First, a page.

Health News- Tips to Beat the Heat in Heatwave
By Constance Washington, RN, VNSNY CHOICE Health Plans
It’s July and the summer’s extreme heat is about to kick temperatures up a notch. When that happens we all need to keep a few important guidelines in mind.
Oppressive humidity combined with temperatures in the high 80s and low 90s puts older and more vulnerable New Yorkers at increased risk of heat-related health issues. Many elders may not realize the dangers that can arise upon stepping out into hot weather unprepared.
When taking into consideration additional factors such as air quality and cloud cover, temperatures can often feel much hotter than they actually are, posing hazardous conditions for those already at elevated risk of health problems. Now more than ever, it makes sense to stay mindful of hot weather health cautions.
My colleagues and I at VNSNY CHOICE Health Plans coordinate care for homebound seniors so they can live safely and independently in their own homes for as long as possible. Because the weather may slow down or prevent friends and family from visiting homebound seniors, it is important to ensure that they are safe and comfortable at home amidst high temperatures.
Below are a few easy ways in which New Yorkers—old and young alike—can stay feeling their best as they brave the heat.
1. Drink up
One of the most important ways to maintain health during the summer is by drinking enough fluids to avoid dehydration. Drink plenty of water and eat foods containing water, such as fruits, vegetables, gelatin (Jell-O) and ice pops. Aim for 6 to 8 glasses of fluid a day (this amount includes the water in foods). Beware of coffee, caffeine and alcohol, which can actually dehydrate, rather than replenish, the body of fluids.
2. Keep a healthy appetite
Though your appetite may decrease in summer months, it is important to continue to eat well. Be sure your daily meals contain protein (lean meats, like chicken and fish) and carbohydrates (vegetables and whole grains). Salad, fruit and other small, cool meals can be eaten throughout the day to maintain strength.
3. Cool down the body
Take cool baths and showers to keep your body temperature from rising too high (Be sure that the bathtub has a slip-resistant mat or safety bars to help with transfers and prevent slips and falls). Simply cooling the feet in a bowl of cold or iced water may also help sustain bring your temperature down. Having a damp cloth to wipe down your face and arms is convenient as well.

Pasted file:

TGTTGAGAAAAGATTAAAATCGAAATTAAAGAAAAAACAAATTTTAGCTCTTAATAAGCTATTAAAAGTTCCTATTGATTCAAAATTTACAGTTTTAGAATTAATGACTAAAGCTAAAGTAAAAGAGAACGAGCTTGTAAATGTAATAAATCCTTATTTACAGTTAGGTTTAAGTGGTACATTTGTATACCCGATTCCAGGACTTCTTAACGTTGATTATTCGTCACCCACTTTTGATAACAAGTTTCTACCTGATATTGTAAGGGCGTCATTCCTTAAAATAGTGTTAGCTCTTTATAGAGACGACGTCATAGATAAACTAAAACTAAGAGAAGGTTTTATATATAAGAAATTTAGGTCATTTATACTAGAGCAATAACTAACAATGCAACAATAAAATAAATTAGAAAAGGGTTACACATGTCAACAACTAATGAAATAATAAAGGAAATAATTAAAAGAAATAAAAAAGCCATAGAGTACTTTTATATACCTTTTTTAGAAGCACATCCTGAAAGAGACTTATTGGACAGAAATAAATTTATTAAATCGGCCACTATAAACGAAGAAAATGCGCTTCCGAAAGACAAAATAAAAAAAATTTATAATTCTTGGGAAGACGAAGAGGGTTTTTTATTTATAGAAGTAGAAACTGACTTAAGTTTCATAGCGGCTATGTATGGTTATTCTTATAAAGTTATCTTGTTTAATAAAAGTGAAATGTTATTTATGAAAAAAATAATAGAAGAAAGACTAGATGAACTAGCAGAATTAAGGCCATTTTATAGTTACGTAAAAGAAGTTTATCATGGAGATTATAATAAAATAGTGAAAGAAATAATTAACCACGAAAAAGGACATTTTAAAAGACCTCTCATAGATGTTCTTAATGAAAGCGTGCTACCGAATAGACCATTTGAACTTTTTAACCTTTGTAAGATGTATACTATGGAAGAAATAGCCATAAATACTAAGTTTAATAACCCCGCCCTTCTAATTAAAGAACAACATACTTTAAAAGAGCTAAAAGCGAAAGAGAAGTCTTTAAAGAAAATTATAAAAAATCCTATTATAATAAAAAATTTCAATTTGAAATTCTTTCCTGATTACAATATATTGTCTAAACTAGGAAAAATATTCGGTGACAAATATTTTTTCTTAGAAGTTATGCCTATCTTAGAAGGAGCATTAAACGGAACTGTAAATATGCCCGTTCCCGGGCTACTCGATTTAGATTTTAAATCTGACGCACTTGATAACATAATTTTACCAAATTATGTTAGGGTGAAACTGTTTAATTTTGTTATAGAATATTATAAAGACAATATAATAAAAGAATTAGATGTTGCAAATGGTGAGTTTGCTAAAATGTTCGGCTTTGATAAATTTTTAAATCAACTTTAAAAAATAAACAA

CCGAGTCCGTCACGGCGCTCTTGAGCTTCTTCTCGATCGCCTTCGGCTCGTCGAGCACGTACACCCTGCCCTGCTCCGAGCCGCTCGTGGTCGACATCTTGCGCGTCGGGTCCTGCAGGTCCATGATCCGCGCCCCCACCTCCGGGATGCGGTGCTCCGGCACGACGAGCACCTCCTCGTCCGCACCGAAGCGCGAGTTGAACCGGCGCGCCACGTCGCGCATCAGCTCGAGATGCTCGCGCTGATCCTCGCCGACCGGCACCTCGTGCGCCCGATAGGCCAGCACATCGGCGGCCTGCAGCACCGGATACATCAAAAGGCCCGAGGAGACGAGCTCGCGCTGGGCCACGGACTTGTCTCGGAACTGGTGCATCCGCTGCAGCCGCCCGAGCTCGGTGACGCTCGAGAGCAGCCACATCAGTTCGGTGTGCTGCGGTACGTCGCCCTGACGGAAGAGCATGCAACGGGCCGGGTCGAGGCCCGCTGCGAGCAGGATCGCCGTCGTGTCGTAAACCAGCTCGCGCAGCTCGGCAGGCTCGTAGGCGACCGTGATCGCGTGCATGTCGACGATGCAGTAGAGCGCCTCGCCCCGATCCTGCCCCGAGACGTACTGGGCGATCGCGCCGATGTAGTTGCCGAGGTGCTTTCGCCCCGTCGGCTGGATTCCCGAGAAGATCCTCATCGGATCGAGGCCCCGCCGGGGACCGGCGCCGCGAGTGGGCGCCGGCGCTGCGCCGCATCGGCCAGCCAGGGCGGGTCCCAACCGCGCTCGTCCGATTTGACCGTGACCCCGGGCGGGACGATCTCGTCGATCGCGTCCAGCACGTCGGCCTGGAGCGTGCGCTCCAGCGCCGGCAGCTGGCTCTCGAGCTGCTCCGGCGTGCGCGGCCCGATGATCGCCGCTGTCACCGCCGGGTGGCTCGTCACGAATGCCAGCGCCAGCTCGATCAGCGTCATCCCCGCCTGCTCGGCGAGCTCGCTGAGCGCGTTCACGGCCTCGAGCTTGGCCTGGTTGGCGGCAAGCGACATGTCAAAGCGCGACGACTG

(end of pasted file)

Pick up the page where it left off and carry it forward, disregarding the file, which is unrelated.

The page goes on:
4. Seek out cool places
Visit your local library, shopping center, movie theater, community center, or anyplace with air conditioning. New York City opens cooling centers in air-conditioned places like these when the weather is deemed dangerously high, call 311 to locate your nearest cooling centers. You may also qualify for a free air conditioner through the Home Energy Assistance Program (HEAP); Call 1-800-692-0557 or 311 for more information.
Make sure you can get to important sites like the police station, fire station, pharmacy or hospital in case of emergency as well.
5. Consider a temporary care for an at-risk loved one
For elderly people who are home bound or living alone, regular visits from friends, family or caregivers offer welcome companionship when excessive heat outdoors forces you to stay inside for long periods of time.
A home health aide can also be arranged for a few hours to provide peace of mind for family members who can’t reach loved ones or check in when the heat is on to make sure they are getting fluids and staying safe at home.
6. Get it delivered
If possible, have something brought to your home rather than make the trek outside yourself. With many eateries offering delivery, and services like Postmates or Amazon Prime able to bring almost anything to your door, you can save yourself the trouble of carrying extra things around in the heat.
7. Skip the sun’s peak hours
The hottest time of the day is between 10 AM and 2 PM. Avoid cooking or spending time outdoors during this period. If you must leave the house during a heat wave, wear sunscreen, as well as loose, light-colored clothing and a wide-brimmed hat. Always keep a fresh bottle of water in the refrigerator and bring it with you when you leave the house. Be careful to avoid burns on metal, especially on walkers, wheelchairs or benches.
Constance Washington, RN, is a Care Coordinator with VNSNY CHOICE Health Plans. To learn more, visit www.vnsnychoice.org or call 1-855-AT CHOICE (1-855-282-4642).